OPINION: Beware of falling for online readers hype

Newspapers have recently turned up the volume on some very large and macho-sounding statistics to offset the discordant sounds of tumbling sales.

Ian Monk
Ian Monk

Huge numbers quoted by print media alongside their monthly independently audited circulation figures show unique visitors to their websites. Beguilingly to the marketing and communications industries, they seem to indicate massively expanded audiences captivated by the online versions of trusted media brands such as the Daily Mail, The Daily Telegraph and The Sun.

The latest ABC figures for national newspapers show that The Sun online was visited in February by 12.5 million unique users, while the Daily Mail's February figure was a whopping 17 million.

The publicising of online user figures has coincided with a growing awareness in the PR world that online versions of newspapers tend to be hungrier for content than their offline counterparts.

With fewer restrictions on time and space, they can be easier for publicists to deal with than the hard-pressed, hard-nosed operators of offline news, features and picture desks. And, in keeping with the zeitgeist of social networking, they are amenable to consumer-generated content, thus giving the creative PRO real scope to project brand messages.

Invest the story with credibility, pictures and a dash of video footage - and endless cyberspace is available. You want national press, we've secured it, clients are told. The Sun, Telegraph, Mail - see the links to the coverage. Who needs cuttings? Indeed, the multimedia platforms offer a golden age of opportunities to our business.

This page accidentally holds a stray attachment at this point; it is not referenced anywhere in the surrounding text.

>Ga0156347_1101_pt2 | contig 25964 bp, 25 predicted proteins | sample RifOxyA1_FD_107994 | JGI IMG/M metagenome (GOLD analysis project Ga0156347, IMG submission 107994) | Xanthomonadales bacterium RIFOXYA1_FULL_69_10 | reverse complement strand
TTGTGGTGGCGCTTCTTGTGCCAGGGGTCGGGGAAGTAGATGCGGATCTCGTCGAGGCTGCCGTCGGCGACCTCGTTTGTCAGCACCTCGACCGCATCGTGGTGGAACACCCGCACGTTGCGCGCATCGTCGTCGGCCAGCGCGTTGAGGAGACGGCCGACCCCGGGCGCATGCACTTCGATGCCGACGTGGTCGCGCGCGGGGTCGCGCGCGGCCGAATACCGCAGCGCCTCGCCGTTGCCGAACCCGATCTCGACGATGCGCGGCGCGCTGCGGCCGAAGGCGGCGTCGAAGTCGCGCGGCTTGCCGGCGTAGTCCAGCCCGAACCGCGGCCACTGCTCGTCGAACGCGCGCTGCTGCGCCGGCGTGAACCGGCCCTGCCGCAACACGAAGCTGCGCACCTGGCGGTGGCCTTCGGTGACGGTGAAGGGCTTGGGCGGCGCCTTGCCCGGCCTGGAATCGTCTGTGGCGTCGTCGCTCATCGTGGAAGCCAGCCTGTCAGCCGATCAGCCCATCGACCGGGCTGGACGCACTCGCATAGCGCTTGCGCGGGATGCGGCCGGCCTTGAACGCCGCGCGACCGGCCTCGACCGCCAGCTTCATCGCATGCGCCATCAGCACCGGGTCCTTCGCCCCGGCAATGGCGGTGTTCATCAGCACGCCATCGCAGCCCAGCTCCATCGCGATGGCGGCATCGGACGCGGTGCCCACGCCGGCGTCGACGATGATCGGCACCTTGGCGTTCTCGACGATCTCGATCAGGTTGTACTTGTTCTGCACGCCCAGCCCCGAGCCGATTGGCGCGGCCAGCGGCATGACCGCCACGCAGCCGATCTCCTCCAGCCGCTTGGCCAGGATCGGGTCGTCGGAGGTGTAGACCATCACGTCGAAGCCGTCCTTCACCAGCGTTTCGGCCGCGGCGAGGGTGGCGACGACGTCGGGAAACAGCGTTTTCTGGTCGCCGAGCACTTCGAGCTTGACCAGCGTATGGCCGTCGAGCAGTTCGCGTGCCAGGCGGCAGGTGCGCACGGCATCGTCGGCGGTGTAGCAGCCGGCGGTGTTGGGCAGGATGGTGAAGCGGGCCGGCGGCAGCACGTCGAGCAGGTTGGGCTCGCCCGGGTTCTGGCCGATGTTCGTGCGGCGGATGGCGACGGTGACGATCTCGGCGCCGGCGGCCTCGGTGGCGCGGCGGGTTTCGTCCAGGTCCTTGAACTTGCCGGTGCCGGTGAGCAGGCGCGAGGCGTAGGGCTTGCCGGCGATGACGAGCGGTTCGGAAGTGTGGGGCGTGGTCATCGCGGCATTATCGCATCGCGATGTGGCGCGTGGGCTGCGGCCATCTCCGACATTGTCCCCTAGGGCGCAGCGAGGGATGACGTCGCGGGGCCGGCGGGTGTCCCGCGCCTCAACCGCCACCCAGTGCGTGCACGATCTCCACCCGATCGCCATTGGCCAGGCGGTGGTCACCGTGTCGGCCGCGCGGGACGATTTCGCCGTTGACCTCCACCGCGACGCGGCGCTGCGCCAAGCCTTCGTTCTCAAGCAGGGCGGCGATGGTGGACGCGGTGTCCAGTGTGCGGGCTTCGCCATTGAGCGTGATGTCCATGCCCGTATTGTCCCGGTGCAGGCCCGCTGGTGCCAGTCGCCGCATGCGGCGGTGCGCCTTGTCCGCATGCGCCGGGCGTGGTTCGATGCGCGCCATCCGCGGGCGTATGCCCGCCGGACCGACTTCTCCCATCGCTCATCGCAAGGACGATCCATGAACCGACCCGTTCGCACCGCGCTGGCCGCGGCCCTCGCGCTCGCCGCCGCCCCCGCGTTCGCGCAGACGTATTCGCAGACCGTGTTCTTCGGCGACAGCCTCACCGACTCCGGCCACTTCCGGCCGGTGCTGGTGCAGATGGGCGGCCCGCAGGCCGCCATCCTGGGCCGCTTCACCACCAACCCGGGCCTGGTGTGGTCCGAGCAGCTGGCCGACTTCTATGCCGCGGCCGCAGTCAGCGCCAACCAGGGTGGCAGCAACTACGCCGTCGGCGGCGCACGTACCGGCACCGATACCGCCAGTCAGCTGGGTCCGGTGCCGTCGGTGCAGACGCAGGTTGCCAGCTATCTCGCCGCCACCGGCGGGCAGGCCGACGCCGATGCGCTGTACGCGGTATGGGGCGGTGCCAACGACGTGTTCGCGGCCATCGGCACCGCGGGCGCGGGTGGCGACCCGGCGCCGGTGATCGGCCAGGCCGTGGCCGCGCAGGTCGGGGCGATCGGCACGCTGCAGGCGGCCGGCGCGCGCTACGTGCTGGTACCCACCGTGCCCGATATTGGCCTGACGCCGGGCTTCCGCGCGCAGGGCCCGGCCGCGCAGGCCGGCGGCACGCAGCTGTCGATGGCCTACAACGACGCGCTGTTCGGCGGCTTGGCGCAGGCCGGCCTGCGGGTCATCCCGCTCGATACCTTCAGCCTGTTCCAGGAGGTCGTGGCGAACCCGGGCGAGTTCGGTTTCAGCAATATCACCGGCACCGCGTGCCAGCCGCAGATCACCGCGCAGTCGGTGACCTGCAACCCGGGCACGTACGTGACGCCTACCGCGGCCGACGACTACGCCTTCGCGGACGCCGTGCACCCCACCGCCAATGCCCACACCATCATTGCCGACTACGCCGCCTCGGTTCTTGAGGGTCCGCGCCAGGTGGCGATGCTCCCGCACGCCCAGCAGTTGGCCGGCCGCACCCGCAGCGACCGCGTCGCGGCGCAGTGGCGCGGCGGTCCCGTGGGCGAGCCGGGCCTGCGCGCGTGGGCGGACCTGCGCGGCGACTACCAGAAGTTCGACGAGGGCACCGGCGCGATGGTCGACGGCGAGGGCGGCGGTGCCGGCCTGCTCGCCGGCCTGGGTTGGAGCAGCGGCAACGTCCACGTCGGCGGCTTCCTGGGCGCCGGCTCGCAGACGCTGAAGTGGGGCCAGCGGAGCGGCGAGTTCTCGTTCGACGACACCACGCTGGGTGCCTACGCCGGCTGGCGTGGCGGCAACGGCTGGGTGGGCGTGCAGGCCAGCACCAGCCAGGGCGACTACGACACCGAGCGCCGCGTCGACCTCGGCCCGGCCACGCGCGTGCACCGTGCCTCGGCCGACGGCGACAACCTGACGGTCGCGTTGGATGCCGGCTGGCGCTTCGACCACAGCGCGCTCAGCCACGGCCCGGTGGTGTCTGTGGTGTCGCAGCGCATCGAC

But a reality check is required before ditching the cuttings book. Just go back to the figures for a moment. The Sun - offline circulation 3.1 million, unique web users 13 million. The Times - offline sales 650,000, unique web users 14.5 million. Too good to be true? You bet it is. While the offline figures reflect daily sales, the online figures show the number of monthly users.

Additionally, offline buyers tend to read their newspaper with a measure of diligence. Web users, on the other hand, are more likely to log on for one specific piece of information before logging off without sampling the rest.

While targeting an offline newspaper guarantees hitting a certain demographic, online targeting is far less precise. Almost three-quarters of the Daily Mail's 17 million February users were not even resident in the UK and thus could hardly be aligned with the paper's cherished Middle Britain demographic.

The lessons for publicists are twofold: embrace the additional opportunities and relationships available through online extensions, but beware of passing on all the online numbers hype to clients.

Ian Monk is founder of Ian Monk Associates and a former executive

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